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A problem of T * const &

P: n/a
the program is as follows:
#include <vector>
using namespace std;

class A{};
int main()
{
A* const &p = NULL;
vector<A*B(3,NULL); //there is a compile error
B.push_back(NULL);
return 0;
}

int VC7the error is
d:\Microsoft Visual Studio .NET 2003\Vc7\include\vector(357): error
C2664: "std::vector<_Ty>::_Construct_n" : can't convert from "int"
to "A *const & "
with
[
_Ty=A *
]
which puzzles me is that , why this one"A* const &p = NULL;" is OK,
the compiler even doesn't give a warning?!

Nov 30 '06 #1
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9 Replies


P: n/a
A* const &p = NULL;
vector<A*B(3,NULL); //there is a compile error
Short: Well, "NULL" is not of value_type "A*"!
Just write: vector<A*B(3,(A*)NULL);

Long: I'm not an C++ standard guru but I guess because the vector (a
template) isn't created yet the compiler tries to match the correct
ctor but doesn't find it because 'NULL' will be treaded as type int
(see your warning)! (Is a difference to a class myvector - no template
- with a ctor myvector(A*) throwing no warning!)

Nov 30 '06 #2

P: n/a

<t.*******@rtsgroup.netschrieb im Newsbeitrag
news:11**********************@l12g2000cwl.googlegr oups.com...
> A* const &p = NULL;
what's this? call by reference which is null assigned const on a A* what
ever...
> vector<A*B(3,NULL); //there is a compile error

Short: Well, "NULL" is not of value_type "A*"!
Just write: vector<A*B(3,(A*)NULL);
well an (A*)NULL looks like a c-style typecast to me, hm?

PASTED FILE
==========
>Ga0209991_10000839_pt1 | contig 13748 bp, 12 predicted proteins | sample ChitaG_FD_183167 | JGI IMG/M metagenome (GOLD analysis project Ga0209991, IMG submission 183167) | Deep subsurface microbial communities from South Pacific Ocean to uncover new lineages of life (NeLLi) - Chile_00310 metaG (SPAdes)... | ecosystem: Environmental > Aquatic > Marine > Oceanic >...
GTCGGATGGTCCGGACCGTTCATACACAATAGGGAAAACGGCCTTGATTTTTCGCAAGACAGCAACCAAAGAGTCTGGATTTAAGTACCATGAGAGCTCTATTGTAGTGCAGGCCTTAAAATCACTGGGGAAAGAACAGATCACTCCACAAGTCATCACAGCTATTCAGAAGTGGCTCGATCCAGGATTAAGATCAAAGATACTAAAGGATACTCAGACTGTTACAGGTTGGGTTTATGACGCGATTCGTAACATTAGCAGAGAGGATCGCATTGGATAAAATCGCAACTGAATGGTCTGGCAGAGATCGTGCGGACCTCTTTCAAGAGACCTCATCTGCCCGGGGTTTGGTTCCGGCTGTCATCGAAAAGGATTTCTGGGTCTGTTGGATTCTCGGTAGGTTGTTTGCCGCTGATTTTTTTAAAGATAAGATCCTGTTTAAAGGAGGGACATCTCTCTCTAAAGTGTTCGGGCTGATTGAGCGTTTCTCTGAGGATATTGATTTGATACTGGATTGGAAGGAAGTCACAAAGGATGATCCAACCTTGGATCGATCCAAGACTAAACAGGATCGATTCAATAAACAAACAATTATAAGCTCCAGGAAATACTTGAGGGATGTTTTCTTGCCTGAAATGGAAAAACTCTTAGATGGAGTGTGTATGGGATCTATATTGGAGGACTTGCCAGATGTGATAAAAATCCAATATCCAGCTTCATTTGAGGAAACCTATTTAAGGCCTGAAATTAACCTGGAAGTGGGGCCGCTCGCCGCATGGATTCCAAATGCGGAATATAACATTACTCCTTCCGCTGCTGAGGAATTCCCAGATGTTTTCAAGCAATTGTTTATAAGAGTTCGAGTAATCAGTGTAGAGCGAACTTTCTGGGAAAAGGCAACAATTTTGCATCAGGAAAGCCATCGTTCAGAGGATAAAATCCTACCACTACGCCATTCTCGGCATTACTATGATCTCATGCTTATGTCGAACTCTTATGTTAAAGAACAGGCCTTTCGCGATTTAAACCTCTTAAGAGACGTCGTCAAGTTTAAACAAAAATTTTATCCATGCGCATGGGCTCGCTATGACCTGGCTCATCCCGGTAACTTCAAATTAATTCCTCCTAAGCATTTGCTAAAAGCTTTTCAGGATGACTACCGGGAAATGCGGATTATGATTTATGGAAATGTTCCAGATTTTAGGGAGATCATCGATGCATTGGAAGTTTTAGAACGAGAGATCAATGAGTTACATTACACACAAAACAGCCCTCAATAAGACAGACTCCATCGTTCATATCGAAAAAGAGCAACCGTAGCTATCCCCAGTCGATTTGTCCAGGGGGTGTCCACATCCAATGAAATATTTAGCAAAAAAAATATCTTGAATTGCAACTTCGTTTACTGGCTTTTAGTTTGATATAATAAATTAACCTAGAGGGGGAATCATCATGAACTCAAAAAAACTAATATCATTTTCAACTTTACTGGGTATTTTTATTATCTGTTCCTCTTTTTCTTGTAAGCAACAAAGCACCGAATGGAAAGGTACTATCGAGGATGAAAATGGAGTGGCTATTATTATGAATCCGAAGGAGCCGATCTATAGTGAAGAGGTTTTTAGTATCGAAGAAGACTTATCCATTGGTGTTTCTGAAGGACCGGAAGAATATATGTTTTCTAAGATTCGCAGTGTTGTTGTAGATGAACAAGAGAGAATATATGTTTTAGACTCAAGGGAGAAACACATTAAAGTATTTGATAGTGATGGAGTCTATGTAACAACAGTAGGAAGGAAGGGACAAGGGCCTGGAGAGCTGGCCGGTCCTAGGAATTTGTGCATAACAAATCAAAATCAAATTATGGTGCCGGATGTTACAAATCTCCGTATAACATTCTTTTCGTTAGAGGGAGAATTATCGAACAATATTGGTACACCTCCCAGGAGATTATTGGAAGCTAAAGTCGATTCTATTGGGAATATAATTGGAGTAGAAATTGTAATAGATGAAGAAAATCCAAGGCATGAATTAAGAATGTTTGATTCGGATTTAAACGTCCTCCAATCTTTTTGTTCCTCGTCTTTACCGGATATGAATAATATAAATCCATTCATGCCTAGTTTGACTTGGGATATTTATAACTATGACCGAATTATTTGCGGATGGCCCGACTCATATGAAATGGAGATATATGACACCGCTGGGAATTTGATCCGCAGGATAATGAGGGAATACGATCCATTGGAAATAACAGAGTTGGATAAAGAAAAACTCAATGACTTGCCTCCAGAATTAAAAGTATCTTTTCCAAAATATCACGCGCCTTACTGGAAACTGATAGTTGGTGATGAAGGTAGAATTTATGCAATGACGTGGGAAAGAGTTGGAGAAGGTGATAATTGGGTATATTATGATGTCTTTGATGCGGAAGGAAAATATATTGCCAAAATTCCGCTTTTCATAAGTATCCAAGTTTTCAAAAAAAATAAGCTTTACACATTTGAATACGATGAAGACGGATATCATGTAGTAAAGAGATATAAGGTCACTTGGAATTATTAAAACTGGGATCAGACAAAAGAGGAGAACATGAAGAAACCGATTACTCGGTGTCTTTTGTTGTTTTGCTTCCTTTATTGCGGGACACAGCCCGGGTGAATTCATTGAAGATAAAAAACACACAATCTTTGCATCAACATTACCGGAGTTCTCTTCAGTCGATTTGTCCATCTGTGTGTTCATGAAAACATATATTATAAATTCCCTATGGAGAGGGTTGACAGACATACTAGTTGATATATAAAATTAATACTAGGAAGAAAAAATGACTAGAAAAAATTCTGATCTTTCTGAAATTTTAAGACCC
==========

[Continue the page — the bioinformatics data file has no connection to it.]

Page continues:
maybe the fist line is off use...
Nov 30 '06 #3

P: n/a

mi*********@gmail.com wrote:
the program is as follows:
#include <vector>
using namespace std;

class A{};
int main()
{
A* const &p = NULL;
vector<A*B(3,NULL); //there is a compile error
B.push_back(NULL);
return 0;
}

int VC7the error is
d:\Microsoft Visual Studio .NET 2003\Vc7\include\vector(357): error
C2664: "std::vector<_Ty>::_Construct_n" : can't convert from "int"
to "A *const & "
with
[
_Ty=A *
]
which puzzles me is that , why this one"A* const &p = NULL;" is OK,
the compiler even doesn't give a warning?!
The error is not in the line you have indicated, it is in the one
above. A reference must be bound to a variable, and p is not.

It's like writing doing

int const & x = 0;

which is not valid as 0 is not a variable. Perhaps the fact that it is
const (and therefore does not need to be an l-value) has confused you.

(Compilers ranting on about "int" for undefined types by the way is one
of my biggest annoyances. "Literal" would be better because NULL which
is 0 is also a pointer).

Nov 30 '06 #4

P: n/a
* Earl Purple:
mi*********@gmail.com wrote:
>the program is as follows:
#include <vector>
using namespace std;

class A{};
int main()
{
A* const &p = NULL;
vector<A*B(3,NULL); //there is a compile error
B.push_back(NULL);
return 0;
}

int VC7,the error is
d:\Microsoft Visual Studio .NET 2003\Vc7\include\vector(357): error
C2664: "std::vector<_Ty>::_Construct_n" : can't convert from "int"
to "A *const & "
with
[
_Ty=A *
]
which puzzles me is that , why this one"A* const &p = NULL;" is OK,
the compiler even doesn't give a warning?!

The error is not in the line you have indicated, it is in the one
above. A reference must be bound to a variable, and p is not.

It's like writing doing

int const & x = 0;

which is not valid as 0 is not a variable.
It's valid. A reference to const can be bound to an rvalue.

The error is in using plain 0 (which is what NULL is, NULL is not a
pointer) as a default value.

Some compilers may accept this (MSVC 7.1 does) but that's just bad luck.
Because the standard requires in 23.1.1/9 that a call of the
templated constructor taking two iterators shall have the same effect as
that call with the arguments casted to the vector's size_type, if the
iterator type is an integral type, and when NULL is defined simply as 0
instead of as 0L the above ends up in that case with the iterator type
as int. To do it properly, cast the default value to A*, like 'B(3,
(A*)NULL)'.

--
A: Because it messes up the order in which people normally read text.
Q: Why is it such a bad thing?
A: Top-posting.
Q: What is the most annoying thing on usenet and in e-mail?
Nov 30 '06 #5

P: n/a

"Oliver Bleckmann д
"
<t.*******@rtsgroup.netschrieb im Newsbeitrag